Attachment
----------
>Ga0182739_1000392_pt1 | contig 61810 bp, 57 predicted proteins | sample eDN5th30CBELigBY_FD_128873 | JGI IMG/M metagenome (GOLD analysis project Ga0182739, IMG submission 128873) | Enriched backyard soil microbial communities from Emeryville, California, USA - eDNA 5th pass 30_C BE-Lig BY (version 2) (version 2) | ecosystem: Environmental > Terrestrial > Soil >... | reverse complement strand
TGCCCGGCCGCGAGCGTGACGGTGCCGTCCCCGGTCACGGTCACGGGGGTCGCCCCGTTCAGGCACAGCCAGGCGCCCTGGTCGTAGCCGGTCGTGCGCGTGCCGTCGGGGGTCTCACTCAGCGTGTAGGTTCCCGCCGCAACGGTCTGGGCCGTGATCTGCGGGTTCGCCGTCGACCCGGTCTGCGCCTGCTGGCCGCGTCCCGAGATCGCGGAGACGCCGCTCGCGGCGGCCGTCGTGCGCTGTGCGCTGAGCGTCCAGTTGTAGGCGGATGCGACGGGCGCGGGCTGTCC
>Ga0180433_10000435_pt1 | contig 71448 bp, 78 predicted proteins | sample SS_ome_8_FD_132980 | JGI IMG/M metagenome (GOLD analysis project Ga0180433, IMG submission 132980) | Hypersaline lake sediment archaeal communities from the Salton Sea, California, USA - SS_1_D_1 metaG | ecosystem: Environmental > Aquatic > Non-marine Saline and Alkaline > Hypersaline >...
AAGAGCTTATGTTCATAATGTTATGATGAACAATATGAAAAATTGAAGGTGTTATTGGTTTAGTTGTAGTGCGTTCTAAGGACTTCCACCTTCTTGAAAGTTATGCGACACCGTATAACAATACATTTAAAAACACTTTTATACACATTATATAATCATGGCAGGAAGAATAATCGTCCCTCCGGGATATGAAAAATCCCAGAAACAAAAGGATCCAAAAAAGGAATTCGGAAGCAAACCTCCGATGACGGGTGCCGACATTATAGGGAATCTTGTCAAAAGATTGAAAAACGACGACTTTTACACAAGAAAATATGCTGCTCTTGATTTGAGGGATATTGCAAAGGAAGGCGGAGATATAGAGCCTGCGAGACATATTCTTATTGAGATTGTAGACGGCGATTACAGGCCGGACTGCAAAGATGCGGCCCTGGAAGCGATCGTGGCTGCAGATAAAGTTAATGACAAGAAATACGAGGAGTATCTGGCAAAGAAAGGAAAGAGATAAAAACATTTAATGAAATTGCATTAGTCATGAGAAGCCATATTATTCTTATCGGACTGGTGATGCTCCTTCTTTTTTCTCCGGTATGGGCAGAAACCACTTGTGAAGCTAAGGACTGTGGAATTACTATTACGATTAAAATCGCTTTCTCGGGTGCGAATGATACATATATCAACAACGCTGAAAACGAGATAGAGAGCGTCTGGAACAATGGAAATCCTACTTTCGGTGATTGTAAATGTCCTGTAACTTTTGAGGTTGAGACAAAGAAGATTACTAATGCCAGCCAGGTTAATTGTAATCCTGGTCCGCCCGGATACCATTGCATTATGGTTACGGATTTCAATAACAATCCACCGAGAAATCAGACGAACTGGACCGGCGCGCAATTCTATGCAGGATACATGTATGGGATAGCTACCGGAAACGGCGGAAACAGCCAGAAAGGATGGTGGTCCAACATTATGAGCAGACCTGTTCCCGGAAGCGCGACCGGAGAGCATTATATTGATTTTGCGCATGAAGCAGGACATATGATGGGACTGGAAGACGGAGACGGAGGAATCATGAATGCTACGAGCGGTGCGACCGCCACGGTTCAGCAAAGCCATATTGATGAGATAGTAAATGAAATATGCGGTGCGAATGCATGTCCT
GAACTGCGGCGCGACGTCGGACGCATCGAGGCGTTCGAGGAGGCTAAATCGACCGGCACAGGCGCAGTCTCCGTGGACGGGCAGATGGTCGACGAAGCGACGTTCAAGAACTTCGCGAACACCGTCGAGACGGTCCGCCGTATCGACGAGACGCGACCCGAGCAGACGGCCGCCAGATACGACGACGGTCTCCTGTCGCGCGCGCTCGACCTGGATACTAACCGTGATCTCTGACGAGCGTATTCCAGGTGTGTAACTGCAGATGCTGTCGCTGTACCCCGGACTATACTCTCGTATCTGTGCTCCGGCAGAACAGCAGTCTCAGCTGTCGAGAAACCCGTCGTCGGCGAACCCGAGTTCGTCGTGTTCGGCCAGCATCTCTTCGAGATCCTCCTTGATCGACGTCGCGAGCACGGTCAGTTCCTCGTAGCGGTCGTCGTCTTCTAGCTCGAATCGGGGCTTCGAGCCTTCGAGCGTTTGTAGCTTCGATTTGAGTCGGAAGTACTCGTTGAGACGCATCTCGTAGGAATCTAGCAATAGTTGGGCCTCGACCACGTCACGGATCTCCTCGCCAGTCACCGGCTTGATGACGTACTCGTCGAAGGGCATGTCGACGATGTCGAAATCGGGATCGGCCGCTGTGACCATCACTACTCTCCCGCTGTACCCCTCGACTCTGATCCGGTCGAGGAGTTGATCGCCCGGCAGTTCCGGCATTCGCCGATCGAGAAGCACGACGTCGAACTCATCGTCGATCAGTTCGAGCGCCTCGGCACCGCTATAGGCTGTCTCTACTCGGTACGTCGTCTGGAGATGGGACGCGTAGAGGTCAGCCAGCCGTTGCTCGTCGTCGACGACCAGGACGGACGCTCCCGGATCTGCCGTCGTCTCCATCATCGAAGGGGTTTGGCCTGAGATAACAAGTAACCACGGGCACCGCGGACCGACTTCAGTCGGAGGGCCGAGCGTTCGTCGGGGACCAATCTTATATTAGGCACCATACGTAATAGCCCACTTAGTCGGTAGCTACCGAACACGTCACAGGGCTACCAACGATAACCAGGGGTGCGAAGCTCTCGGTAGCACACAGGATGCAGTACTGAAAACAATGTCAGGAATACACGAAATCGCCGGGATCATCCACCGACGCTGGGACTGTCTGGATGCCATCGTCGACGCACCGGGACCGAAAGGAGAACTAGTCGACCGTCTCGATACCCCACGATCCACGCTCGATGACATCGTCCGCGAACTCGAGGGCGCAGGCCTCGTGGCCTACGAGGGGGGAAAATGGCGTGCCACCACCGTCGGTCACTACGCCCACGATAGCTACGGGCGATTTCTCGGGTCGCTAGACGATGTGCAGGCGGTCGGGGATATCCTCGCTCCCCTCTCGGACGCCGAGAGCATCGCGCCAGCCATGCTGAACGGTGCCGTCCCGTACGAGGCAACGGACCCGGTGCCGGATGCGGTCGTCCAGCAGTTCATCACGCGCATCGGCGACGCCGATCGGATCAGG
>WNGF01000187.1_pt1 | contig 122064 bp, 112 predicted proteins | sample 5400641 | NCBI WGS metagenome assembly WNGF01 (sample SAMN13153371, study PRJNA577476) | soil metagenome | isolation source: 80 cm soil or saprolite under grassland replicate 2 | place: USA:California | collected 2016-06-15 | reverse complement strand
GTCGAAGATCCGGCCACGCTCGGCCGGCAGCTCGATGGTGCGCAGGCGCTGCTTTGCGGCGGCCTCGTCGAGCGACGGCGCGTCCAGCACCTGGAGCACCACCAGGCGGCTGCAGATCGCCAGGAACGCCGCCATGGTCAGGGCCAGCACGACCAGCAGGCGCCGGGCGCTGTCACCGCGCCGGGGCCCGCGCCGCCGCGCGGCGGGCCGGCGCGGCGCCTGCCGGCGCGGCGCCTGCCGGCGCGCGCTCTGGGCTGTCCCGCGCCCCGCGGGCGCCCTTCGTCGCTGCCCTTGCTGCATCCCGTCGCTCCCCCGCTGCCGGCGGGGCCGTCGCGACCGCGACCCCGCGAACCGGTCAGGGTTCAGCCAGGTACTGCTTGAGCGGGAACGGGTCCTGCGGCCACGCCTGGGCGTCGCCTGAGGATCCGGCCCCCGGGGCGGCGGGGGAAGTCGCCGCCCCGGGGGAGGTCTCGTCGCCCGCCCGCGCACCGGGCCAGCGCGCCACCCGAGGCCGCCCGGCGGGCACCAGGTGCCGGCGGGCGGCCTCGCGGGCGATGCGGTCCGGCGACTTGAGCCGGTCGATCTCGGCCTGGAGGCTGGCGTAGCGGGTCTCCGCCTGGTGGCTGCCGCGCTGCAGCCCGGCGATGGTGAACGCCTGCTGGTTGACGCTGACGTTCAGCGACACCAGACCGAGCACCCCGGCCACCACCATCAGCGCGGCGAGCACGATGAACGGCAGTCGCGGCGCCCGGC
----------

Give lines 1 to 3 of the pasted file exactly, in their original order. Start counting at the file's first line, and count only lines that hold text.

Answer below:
>Ga0182739_1000392_pt1 | contig 61810 bp, 57 predicted proteins | sample eDN5th30CBELigBY_FD_128873 | JGI IMG/M metagenome (GOLD analysis project Ga0182739, IMG submission 128873) | Enriched backyard soil microbial communities from Emeryville, California, USA - eDNA 5th pass 30_C BE-Lig BY (version 2) (version 2) | ecosystem: Environmental > Terrestrial > Soil >... | reverse complement strand
TGCCCGGCCGCGAGCGTGACGGTGCCGTCCCCGGTCACGGTCACGGGGGTCGCCCCGTTCAGGCACAGCCAGGCGCCCTGGTCGTAGCCGGTCGTGCGCGTGCCGTCGGGGGTCTCACTCAGCGTGTAGGTTCCCGCCGCAACGGTCTGGGCCGTGATCTGCGGGTTCGCCGTCGACCCGGTCTGCGCCTGCTGGCCGCGTCCCGAGATCGCGGAGACGCCGCTCGCGGCGGCCGTCGTGCGCTGTGCGCTGAGCGTCCAGTTGTAGGCGGATGCGACGGGCGCGGGCTGTCC
>Ga0180433_10000435_pt1 | contig 71448 bp, 78 predicted proteins | sample SS_ome_8_FD_132980 | JGI IMG/M metagenome (GOLD analysis project Ga0180433, IMG submission 132980) | Hypersaline lake sediment archaeal communities from the Salton Sea, California, USA - SS_1_D_1 metaG | ecosystem: Environmental > Aquatic > Non-marine Saline and Alkaline > Hypersaline >...